Frank Rich — Let Obama be Reagan.
That pitch-perfect showmanship, timing and salesmanship (his father was a salesman) were in Reagan’s résumé and bones. Obama doesn’t have that training, but he was a great communicator when it came to selling his own story in the campaign, heaven knows. He has rarely rekindled that touch in the White House — even during his December run of good fortune. His recent Congressional victories should not obscure the reality that, the tax-cut deal notwithstanding, he still disappeared at key moments when he should have led the charge.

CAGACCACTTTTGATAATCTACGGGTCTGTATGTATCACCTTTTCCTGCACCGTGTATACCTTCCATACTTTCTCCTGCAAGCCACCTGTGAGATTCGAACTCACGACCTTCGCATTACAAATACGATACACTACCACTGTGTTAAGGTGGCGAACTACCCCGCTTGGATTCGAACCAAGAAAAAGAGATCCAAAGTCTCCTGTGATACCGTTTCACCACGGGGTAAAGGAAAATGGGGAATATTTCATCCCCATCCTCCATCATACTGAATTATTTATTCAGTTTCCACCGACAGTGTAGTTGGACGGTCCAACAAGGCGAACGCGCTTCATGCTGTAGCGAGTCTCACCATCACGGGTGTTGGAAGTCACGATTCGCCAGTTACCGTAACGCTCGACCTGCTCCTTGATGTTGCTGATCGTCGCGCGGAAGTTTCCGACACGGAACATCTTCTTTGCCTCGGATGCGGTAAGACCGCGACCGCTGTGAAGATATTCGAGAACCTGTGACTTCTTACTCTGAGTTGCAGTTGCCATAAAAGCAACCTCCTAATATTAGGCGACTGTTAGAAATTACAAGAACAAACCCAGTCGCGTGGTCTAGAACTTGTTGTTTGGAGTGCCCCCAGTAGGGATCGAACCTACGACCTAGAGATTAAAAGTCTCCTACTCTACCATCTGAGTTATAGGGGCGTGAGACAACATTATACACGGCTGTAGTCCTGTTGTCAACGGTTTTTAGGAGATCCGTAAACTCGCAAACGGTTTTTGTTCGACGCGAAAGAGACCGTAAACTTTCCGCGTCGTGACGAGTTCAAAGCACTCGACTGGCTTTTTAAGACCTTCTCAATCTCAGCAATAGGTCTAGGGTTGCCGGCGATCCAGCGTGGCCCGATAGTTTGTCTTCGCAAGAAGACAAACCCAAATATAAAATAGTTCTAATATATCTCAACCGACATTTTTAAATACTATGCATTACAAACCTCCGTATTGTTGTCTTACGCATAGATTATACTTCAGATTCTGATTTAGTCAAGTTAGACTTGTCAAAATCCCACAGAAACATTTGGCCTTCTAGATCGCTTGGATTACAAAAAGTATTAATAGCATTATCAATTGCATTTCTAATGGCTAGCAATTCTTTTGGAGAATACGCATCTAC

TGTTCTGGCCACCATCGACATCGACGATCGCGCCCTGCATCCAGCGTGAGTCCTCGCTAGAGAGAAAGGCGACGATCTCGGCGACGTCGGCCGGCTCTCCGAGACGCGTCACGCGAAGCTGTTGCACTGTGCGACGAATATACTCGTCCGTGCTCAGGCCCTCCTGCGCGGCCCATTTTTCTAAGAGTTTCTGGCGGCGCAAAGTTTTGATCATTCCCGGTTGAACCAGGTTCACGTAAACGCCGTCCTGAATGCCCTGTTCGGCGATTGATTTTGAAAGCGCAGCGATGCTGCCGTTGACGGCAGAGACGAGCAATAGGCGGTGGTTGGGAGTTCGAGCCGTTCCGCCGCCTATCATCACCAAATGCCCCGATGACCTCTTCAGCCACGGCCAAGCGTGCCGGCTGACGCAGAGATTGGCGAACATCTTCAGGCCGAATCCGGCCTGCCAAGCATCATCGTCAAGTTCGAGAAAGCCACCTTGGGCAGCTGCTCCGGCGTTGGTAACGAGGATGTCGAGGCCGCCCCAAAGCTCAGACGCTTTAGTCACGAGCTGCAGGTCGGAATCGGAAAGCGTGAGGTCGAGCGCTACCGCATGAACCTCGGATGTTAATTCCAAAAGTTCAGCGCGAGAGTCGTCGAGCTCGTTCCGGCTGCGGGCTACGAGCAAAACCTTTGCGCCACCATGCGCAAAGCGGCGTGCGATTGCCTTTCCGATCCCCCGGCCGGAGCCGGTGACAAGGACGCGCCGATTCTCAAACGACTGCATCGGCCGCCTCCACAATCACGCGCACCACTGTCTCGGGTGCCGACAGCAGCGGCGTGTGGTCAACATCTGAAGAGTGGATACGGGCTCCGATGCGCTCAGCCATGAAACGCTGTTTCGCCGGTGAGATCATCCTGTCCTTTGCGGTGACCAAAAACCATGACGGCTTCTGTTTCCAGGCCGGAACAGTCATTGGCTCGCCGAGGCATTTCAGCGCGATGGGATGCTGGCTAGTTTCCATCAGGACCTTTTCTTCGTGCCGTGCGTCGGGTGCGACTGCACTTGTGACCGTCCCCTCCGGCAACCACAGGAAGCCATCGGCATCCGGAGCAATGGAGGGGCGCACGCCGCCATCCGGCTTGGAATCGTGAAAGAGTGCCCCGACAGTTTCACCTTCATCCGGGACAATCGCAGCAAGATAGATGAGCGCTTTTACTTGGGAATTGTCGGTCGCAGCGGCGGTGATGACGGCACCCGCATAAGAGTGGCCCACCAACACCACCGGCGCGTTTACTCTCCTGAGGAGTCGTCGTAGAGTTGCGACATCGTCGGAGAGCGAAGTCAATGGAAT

Nowhere was he more AWOL than in the battle over aiding 9/11 emergency workers poisoned by the toxic debris at ground zero. Supporting a bill to reward brave Americans who paid with their health or their lives to serve others was tantamount to voting for the flag — a far more patriotic gesture than, say, reading aloud the Constitution. Yet Republicans in Congress caricatured it as a “slush fund” inviting “abuse, fraud and waste” (Lamar Smith of Texas, the incoming chairman of the House Judiciary Committee) and “an expansive new health care entitlement program” (Senator Tom Coburn of Oklahoma). All 41 Republicans present in the Senate voted to block its passage while giving top priority to protecting tax cuts for the superrich. But rather than lead this easily winnable battle from uncontestable high ground, the White House remained largely silent, releasing only a written statement of support for the bill. The president never spoke publicly about it at all.